I have already managed to run an example of JRuby on Rails in Tomcat with PKI at work. So what I need next was an application development environment and I’ve got JRuby on Rails running on Tomcat inside Eclipse IDE with Eclipse WebTools Platform and Aptana’s RadRails plugin.
I already have a Tomcat package coupled with JASS (Java Authentication and Authorisation Service) framework at work, which works nicely within Eclipse IDE with WTP. So, I just needed to install RadRails as a plugin to that. I can only use RadRails to develop a Rails app, but can’t run it in WEBrick because it calls Java JASS API functions to get out other information about the user. However, you can add it to a Tomcat server as an external web module (you can’t add this as a web module because it’s not a web project, but a rails project) so that you can run the Rails app with JRuby in Tomcat within Eclipse! Here is a short instruction.
- Download the Eclipse + WTP all-in-one package
- Install RadRails and configure it
- Create a new Rails project
- Create a WEB-INF folder with necessary files in the root of the project
- Create a new server (e.g. Tomcat)
- Add the Rails project as an external web module to the server. You just point the directory where the Rails project resides in and give a path like /projectname.
- Start the server
- Open a browser in Eclipse and access the webapp (screenshot)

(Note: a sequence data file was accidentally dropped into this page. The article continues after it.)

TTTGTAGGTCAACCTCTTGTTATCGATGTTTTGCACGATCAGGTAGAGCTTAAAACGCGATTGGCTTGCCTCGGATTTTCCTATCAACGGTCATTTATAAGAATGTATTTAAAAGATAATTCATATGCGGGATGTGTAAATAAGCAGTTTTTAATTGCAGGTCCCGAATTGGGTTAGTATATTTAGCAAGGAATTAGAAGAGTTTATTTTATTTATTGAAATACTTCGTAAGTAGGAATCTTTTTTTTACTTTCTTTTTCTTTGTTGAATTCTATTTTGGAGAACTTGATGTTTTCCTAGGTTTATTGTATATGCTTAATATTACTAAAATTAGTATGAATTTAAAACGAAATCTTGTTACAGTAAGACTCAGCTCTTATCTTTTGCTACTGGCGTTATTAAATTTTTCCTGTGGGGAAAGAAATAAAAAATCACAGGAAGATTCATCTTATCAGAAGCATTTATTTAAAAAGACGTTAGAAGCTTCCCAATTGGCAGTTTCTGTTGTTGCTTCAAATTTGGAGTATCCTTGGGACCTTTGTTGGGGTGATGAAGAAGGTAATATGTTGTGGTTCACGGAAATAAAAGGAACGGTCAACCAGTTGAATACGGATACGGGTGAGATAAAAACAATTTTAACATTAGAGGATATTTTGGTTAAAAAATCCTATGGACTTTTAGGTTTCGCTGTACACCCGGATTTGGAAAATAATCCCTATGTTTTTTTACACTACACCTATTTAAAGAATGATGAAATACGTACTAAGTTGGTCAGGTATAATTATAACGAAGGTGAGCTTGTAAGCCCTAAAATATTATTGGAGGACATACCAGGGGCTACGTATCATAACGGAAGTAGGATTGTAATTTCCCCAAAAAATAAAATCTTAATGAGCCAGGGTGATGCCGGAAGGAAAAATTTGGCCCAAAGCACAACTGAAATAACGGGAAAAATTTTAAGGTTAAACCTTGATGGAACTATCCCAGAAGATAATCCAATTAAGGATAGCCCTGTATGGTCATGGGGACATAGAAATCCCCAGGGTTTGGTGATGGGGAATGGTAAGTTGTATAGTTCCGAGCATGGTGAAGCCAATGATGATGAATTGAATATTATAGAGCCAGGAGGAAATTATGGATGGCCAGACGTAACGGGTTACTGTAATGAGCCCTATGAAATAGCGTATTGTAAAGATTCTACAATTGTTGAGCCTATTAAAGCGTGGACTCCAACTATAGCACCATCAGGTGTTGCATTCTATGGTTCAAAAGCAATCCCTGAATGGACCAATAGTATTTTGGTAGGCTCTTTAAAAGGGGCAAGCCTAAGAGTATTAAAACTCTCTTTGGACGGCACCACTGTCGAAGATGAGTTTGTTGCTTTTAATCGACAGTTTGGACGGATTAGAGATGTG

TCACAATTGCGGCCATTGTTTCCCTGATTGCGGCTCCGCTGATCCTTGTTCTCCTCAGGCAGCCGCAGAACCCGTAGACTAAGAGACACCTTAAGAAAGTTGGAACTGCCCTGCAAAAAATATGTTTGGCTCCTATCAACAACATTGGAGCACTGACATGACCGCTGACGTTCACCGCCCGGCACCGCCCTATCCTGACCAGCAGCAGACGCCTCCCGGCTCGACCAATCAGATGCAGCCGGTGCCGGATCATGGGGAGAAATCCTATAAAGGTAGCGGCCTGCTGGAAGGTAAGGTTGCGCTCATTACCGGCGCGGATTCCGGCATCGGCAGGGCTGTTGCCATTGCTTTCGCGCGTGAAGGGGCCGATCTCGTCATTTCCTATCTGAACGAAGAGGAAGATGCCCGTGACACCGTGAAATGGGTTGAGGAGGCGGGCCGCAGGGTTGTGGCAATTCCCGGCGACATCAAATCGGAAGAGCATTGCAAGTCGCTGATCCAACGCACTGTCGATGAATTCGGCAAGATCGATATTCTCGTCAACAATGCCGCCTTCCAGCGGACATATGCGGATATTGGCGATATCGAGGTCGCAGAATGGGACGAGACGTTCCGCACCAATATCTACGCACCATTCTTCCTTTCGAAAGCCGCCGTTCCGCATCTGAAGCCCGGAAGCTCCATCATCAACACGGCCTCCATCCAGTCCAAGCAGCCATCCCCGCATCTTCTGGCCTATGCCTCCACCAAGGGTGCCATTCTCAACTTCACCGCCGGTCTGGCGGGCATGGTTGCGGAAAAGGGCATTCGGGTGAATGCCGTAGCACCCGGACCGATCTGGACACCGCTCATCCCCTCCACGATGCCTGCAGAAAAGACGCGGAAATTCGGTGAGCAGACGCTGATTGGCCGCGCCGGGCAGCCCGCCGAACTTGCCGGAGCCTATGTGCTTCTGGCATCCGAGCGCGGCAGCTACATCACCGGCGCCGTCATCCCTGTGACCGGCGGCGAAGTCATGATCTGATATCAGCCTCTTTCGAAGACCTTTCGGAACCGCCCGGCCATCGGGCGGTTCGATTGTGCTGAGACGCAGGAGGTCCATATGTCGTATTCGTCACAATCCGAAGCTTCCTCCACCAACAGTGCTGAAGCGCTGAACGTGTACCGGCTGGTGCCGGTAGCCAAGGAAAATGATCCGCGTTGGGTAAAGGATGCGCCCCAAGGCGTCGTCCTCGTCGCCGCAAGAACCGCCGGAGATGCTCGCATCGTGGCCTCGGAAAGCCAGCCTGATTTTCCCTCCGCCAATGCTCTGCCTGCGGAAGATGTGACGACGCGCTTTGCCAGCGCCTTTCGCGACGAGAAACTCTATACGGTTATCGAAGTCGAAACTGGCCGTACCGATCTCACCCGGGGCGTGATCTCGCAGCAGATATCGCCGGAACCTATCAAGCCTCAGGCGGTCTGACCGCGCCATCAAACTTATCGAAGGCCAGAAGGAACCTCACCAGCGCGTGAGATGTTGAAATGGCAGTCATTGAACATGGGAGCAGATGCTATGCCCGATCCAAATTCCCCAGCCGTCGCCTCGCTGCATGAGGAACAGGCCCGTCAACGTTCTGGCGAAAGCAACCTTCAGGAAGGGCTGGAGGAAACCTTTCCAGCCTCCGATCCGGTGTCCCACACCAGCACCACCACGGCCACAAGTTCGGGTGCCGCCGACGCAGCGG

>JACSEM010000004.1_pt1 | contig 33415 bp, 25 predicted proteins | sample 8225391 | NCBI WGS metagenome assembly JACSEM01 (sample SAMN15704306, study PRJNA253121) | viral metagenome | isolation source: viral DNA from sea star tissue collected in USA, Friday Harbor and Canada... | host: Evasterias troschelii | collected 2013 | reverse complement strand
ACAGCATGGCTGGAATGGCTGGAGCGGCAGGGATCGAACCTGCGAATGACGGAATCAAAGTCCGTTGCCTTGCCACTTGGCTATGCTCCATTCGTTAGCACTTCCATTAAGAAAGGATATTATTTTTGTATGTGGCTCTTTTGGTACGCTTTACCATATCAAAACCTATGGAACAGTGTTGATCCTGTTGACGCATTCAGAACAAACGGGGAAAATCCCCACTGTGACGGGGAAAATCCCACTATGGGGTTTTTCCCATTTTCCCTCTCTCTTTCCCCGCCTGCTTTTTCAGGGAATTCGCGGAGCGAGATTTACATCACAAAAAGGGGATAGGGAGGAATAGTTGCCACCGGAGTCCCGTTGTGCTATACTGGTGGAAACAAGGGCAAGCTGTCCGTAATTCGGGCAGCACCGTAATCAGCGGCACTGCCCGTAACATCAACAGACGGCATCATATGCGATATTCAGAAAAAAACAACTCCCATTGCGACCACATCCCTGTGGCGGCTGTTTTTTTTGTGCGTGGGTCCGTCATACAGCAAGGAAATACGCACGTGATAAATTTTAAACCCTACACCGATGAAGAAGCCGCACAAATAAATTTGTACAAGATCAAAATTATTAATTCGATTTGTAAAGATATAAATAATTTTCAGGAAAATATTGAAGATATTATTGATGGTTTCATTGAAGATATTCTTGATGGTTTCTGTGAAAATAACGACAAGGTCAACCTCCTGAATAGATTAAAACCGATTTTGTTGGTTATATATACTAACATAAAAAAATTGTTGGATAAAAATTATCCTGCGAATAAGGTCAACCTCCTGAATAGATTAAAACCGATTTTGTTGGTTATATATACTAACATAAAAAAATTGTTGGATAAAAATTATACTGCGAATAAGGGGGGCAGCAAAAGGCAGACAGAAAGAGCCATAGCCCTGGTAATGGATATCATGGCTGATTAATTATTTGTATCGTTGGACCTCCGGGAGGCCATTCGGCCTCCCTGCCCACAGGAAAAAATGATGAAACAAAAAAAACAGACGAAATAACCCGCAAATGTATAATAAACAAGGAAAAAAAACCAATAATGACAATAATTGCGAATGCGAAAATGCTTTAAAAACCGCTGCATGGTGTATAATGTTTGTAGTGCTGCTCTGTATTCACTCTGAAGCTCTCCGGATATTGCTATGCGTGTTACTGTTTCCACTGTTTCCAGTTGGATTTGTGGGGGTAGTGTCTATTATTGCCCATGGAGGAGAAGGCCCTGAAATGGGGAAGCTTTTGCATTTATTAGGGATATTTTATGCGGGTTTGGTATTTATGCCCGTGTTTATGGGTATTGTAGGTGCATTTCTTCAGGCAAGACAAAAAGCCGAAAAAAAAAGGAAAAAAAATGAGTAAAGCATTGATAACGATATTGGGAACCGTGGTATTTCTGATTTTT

“Drop Rails into TomCat and it just works” – Ola Bini
“JRuby is ready for prime time. Application developers should try their applications on JRuby NOW” – Ola Bini
I had a minor problem with its installation, but I’m impressed very much when I’ve got JRuby-0.9.9, Rails-1.2.3, Tomcat-5.5.9 and PKI framework at work working together nicely. A big thank you to the JRuby team.
The problem I had was nothing to do with JRuby, but Subversion. I could not checkout the rails-integration at work since the svn protocol was blocked (“Unknown hostname ‘rubyforge.org'” error) and RubyForge did not allow the checkout over http (405 Method Not Allowed error). When I tried it on a work laptop at home, it still did not work ( Can’t connect to hose ‘rubyforge.org’: A connection attempt failed because the connected party did not properly respond after a period of time, or …). In the end I had to disable a firewall software. Hope this saves someone else’s time.